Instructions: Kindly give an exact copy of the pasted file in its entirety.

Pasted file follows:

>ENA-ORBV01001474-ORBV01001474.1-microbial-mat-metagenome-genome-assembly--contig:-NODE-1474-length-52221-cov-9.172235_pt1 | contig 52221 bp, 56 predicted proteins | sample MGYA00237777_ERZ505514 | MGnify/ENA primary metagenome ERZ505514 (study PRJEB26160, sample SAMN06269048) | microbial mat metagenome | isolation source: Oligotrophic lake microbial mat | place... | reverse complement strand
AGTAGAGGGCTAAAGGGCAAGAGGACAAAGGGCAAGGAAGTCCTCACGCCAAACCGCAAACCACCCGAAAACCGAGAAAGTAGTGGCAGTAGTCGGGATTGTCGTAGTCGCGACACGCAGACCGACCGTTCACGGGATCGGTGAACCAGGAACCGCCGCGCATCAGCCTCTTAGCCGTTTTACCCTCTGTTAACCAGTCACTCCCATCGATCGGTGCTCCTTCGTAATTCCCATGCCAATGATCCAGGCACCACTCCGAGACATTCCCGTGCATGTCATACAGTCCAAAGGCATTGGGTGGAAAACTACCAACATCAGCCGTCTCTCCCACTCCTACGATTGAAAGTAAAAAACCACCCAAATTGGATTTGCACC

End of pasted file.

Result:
>ENA-ORBV01001474-ORBV01001474.1-microbial-mat-metagenome-genome-assembly--contig:-NODE-1474-length-52221-cov-9.172235_pt1 | contig 52221 bp, 56 predicted proteins | sample MGYA00237777_ERZ505514 | MGnify/ENA primary metagenome ERZ505514 (study PRJEB26160, sample SAMN06269048) | microbial mat metagenome | isolation source: Oligotrophic lake microbial mat | place... | reverse complement strand
AGTAGAGGGCTAAAGGGCAAGAGGACAAAGGGCAAGGAAGTCCTCACGCCAAACCGCAAACCACCCGAAAACCGAGAAAGTAGTGGCAGTAGTCGGGATTGTCGTAGTCGCGACACGCAGACCGACCGTTCACGGGATCGGTGAACCAGGAACCGCCGCGCATCAGCCTCTTAGCCGTTTTACCCTCTGTTAACCAGTCACTCCCATCGATCGGTGCTCCTTCGTAATTCCCATGCCAATGATCCAGGCACCACTCCGAGACATTCCCGTGCATGTCATACAGTCCAAAGGCATTGGGTGGAAAACTACCAACATCAGCCGTCTCTCCCACTCCTACGATTGAAAGTAAAAAACCACCCAAATTGGATTTGCACC